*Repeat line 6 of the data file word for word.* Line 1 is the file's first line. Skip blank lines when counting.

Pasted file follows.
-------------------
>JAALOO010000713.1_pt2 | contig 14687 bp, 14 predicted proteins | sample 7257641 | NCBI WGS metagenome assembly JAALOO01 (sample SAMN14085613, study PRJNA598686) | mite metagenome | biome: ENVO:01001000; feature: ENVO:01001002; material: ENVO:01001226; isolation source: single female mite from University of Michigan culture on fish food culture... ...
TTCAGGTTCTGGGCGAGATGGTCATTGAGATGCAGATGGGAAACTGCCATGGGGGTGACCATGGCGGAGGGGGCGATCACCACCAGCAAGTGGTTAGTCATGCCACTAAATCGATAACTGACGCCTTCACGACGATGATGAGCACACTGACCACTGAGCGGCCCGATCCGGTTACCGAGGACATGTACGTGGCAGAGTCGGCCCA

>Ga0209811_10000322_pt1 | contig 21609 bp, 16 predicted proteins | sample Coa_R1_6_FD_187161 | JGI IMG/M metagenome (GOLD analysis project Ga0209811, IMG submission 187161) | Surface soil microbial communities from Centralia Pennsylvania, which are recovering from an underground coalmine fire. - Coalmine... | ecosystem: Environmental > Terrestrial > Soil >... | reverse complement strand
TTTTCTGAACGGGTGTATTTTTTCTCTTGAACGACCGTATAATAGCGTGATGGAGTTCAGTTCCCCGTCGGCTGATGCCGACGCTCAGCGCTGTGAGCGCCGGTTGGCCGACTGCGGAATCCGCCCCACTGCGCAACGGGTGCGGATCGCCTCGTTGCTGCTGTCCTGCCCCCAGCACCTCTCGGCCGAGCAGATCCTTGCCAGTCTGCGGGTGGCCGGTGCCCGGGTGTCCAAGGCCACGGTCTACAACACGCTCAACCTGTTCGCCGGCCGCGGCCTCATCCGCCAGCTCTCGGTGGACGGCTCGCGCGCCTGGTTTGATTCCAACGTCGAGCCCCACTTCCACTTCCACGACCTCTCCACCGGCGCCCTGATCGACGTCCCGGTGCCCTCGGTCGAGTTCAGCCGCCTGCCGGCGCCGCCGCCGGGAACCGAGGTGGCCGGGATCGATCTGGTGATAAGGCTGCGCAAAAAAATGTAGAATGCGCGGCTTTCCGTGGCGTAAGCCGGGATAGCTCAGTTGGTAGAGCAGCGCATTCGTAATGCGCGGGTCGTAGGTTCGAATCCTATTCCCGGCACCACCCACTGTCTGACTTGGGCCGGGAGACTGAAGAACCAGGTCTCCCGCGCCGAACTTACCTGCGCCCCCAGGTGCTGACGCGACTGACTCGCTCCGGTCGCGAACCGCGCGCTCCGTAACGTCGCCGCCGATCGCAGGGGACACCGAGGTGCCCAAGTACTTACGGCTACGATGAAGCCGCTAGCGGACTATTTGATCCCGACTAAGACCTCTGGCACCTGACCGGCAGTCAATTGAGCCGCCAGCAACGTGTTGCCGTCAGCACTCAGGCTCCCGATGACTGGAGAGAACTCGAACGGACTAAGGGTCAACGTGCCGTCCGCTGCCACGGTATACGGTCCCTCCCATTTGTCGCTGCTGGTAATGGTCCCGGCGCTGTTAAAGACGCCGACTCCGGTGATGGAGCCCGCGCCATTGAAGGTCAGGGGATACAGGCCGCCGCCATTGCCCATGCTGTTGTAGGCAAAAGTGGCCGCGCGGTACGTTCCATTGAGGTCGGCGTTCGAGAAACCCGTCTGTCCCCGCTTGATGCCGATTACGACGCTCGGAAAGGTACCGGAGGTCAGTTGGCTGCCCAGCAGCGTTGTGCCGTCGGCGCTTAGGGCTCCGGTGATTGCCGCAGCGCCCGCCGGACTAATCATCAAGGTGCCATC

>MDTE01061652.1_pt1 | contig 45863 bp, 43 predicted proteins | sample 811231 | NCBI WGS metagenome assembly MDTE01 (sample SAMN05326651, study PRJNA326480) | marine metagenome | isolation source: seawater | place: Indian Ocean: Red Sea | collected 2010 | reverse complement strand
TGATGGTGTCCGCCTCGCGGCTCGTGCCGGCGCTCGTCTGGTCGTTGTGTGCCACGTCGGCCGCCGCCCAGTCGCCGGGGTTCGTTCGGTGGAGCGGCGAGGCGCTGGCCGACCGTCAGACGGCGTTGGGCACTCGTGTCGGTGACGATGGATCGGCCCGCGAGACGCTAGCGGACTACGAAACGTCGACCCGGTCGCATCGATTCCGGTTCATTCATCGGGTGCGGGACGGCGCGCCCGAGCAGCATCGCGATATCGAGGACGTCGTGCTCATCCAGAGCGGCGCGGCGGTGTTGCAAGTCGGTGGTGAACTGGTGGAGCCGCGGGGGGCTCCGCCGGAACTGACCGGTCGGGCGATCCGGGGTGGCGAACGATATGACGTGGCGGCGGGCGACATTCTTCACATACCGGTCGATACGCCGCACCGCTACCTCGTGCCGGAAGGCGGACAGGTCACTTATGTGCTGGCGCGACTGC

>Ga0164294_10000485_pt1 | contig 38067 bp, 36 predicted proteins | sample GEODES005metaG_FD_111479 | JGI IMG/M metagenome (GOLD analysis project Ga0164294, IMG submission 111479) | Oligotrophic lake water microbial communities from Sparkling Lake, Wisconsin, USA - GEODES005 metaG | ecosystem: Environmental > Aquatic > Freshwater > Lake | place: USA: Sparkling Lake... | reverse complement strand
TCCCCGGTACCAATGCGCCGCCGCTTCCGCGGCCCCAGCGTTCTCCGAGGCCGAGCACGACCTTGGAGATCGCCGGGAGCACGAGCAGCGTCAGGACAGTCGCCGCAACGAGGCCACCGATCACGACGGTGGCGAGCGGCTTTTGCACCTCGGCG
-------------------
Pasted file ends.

TGATGGTGTCCGCCTCGCGGCTCGTGCCGGCGCTCGTCTGGTCGTTGTGTGCCACGTCGGCCGCCGCCCAGTCGCCGGGGTTCGTTCGGTGGAGCGGCGAGGCGCTGGCCGACCGTCAGACGGCGTTGGGCACTCGTGTCGGTGACGATGGATCGGCCCGCGAGACGCTAGCGGACTACGAAACGTCGACCCGGTCGCATCGATTCCGGTTCATTCATCGGGTGCGGGACGGCGCGCCCGAGCAGCATCGCGATATCGAGGACGTCGTGCTCATCCAGAGCGGCGCGGCGGTGTTGCAAGTCGGTGGTGAACTGGTGGAGCCGCGGGGGGCTCCGCCGGAACTGACCGGTCGGGCGATCCGGGGTGGCGAACGATATGACGTGGCGGCGGGCGACATTCTTCACATACCGGTCGATACGCCGCACCGCTACCTCGTGCCGGAAGGCGGACAGGTCACTTATGTGCTGGCGCGACTGC